Cyclone Remal to make landfall in West Bengal, Bangladesh on Sunday night: IMD

A depression in the Bay of Bengal is likely to concentrate into a severe cyclonic storm and make landfall between Sagar island in West Bengal and Khepupara in Bangladesh around May 26 midnight, bringing heavy rain in the coastal districts of the state, the Met department said on Friday.
Cyclone Remal to make landfall in West Bengal, Bangladesh on Sunday night: IMD

New Delhi| A cyclone brewing in the Bay of Bengal will make landfall between Sagar Island in West Bengal and Bangladesh's Khepupara on Sunday midnight, the India Meteorological Department (IMD) said on Friday.

This is the first cyclone in the Bay of Bengal this pre-monsoon season and will be named Remal, according to a system of naming cyclones in the Indian Ocean region.

The system will strengthen into a cyclonic storm by Saturday morning and further intensify into a severe cyclonic storm by Saturday night.

"It's very likely to cross Bangladesh and adjoining West Bengal coasts between Sagar Island and Khepupara around Sunday midnight as a severe cyclonic storm," the IMD said in an update.

The cyclone could reach a wind speed of 120 kilometres per hour on Sunday.

The Met office has warned of extremely heavy rainfall in the coastal districts of West Bengal and north Odisha on May 26-27. Extremely heavy precipitation may hit parts of northeast India on May 27-28.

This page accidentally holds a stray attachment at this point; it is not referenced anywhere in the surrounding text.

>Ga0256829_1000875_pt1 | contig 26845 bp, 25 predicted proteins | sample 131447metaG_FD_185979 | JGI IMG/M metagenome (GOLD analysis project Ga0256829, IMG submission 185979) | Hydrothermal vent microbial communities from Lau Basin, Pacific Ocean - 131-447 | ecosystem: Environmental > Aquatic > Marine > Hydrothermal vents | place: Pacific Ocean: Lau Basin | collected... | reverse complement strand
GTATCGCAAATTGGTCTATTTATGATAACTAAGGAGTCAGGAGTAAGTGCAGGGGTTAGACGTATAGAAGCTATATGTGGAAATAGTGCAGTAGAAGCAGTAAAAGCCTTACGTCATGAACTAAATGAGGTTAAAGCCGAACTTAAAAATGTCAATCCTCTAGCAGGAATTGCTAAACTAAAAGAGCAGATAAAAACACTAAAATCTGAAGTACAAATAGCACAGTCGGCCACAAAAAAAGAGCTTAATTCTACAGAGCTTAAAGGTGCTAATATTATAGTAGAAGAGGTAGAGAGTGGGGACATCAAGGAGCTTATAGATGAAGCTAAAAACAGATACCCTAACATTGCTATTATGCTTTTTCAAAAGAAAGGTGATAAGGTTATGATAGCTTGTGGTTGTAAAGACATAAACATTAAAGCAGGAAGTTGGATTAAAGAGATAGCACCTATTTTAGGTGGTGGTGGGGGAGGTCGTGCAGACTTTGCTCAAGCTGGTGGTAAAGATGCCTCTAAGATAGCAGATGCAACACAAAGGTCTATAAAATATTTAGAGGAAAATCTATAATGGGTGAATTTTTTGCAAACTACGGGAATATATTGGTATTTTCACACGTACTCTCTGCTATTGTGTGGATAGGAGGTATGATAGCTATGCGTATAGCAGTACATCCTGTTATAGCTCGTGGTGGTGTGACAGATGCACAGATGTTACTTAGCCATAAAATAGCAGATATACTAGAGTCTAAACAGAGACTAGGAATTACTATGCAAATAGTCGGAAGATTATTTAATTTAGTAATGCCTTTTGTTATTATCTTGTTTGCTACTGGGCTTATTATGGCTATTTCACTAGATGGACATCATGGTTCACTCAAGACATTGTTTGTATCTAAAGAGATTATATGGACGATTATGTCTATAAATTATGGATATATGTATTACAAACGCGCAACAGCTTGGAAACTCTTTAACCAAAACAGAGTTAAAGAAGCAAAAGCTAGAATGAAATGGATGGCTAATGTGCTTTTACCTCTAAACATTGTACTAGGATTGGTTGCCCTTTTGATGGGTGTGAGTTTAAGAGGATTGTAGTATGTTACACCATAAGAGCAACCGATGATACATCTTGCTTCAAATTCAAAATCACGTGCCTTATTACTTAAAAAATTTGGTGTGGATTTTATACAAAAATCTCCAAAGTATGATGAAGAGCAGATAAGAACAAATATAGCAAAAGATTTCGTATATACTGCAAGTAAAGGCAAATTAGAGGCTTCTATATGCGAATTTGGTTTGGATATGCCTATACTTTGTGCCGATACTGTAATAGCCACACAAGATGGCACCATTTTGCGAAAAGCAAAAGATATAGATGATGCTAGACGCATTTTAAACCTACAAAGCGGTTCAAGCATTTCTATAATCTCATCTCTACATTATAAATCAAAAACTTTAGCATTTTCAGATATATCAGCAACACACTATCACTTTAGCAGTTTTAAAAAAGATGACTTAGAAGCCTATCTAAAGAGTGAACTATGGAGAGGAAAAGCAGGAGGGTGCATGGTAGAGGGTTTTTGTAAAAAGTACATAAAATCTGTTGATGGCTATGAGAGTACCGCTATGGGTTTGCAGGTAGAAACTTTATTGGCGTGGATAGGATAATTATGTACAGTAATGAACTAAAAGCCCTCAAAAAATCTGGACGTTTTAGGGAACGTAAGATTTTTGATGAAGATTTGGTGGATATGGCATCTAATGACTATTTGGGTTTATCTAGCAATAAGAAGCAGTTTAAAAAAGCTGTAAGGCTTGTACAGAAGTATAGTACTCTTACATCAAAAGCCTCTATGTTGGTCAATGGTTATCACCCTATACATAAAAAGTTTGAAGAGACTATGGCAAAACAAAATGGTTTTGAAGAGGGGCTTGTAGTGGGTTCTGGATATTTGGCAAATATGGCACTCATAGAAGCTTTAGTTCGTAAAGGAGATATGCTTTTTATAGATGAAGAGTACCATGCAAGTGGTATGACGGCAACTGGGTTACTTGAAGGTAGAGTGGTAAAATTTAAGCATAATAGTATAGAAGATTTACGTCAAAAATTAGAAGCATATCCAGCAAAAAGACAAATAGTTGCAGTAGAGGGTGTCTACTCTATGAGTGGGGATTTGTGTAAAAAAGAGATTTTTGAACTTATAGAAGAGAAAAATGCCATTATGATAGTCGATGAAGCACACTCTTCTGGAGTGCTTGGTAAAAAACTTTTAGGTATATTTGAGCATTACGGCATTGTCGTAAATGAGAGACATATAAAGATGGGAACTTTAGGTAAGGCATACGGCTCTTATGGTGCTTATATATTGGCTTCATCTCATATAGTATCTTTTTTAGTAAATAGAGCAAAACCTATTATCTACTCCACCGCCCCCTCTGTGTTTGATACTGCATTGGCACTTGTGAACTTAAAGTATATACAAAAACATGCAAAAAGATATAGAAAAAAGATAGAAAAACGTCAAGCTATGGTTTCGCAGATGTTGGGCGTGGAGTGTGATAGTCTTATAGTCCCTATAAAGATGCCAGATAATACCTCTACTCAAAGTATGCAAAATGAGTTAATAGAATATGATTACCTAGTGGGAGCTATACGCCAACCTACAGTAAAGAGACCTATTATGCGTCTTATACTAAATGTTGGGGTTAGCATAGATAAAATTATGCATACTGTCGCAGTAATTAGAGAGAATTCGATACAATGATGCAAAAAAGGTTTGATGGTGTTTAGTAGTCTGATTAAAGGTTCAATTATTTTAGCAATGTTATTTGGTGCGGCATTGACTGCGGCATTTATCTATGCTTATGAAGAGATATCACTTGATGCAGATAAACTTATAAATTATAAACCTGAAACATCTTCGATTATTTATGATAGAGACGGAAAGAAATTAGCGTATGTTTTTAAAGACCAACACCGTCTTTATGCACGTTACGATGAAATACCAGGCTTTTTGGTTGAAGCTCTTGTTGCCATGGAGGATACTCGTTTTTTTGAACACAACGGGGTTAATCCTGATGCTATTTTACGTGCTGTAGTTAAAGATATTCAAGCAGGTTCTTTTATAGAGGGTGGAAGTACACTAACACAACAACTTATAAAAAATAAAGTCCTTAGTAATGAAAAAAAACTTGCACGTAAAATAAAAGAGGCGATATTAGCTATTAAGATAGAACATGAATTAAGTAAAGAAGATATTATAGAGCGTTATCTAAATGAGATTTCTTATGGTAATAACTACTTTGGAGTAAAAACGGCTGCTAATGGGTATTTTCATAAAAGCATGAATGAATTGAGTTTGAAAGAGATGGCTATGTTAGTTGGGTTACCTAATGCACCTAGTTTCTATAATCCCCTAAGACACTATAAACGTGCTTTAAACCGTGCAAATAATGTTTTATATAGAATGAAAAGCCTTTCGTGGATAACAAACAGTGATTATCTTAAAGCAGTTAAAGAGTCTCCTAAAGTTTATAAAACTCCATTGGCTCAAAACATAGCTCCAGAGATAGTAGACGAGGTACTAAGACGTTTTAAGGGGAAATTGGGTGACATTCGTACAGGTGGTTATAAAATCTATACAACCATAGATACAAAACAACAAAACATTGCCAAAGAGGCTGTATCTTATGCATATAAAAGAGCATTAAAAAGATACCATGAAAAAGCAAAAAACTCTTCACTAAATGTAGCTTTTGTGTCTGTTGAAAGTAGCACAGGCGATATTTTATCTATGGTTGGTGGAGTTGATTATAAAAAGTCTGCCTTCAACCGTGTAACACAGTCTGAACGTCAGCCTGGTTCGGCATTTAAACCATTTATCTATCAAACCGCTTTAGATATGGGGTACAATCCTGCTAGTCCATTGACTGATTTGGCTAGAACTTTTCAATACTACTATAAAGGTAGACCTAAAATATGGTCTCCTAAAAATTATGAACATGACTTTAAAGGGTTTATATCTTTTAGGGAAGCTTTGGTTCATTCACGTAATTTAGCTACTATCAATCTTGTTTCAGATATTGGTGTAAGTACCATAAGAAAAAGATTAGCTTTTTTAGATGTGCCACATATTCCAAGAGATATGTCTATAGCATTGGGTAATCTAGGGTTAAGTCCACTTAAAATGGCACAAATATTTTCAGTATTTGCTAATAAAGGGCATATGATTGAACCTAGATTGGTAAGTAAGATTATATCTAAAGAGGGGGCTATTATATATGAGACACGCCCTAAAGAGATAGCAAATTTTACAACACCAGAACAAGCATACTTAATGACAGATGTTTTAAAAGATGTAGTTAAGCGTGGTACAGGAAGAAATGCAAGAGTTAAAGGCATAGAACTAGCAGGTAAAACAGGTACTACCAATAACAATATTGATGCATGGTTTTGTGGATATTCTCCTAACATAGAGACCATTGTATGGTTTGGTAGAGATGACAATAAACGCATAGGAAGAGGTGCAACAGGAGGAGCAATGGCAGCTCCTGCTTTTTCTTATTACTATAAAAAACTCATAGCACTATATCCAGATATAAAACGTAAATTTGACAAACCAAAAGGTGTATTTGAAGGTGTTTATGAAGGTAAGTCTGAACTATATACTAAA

Storm surge of up to 1.5 metre is expected to inundate low-lying areas of coastal West Bengal and Bangladesh at the time of landfall.

Fisherfolk out at sea have been advised to return to the coast and not venture into the Bay of Bengal until May 27.

The IMD warned of localised flooding and major damage to vulnerable structures, power and communication lines, kutcha roads, crops and orchards in South and North 24 Parganas districts of West Bengal.

People in the affected areas have been asked to remain indoors and vacate vulnerable structures.

Scientists say cyclonic storms are intensifying rapidly and retaining their potency for longer periods due to warmer sea surface temperatures, a result of oceans absorbing most of the excess heat from greenhouse gas emissions.

The past 30 years have witnessed the highest sea surface temperatures since records started being maintained in 1880.

According to senior IMD scientist D S Pai, warmer sea surface temperatures mean more moisture, which is favourable for the intensification of cyclones.

Madhavan Rajeevan, former secretary of the Union Ministry of Earth Sciences, said a sea surface temperature of 27 degrees Celsius and above is needed for a low-pressure system to intensify into a cyclone. The sea surface temperature in the Bay of Bengal is around 30 degrees Celsius at present.

"The Bay of Bengal and the Arabian Sea are very warm at present, so a tropical cyclone can easily form," Rajeevan said.

But tropical cyclones are not only controlled by the ocean but also the atmosphere plays an important role, especially in terms of vertical wind shear -- a change in wind speed and/or wind direction with altitude.

"A cyclone will not intensify if the vertical wind shear is very large. It will weaken," Rajeevan said.

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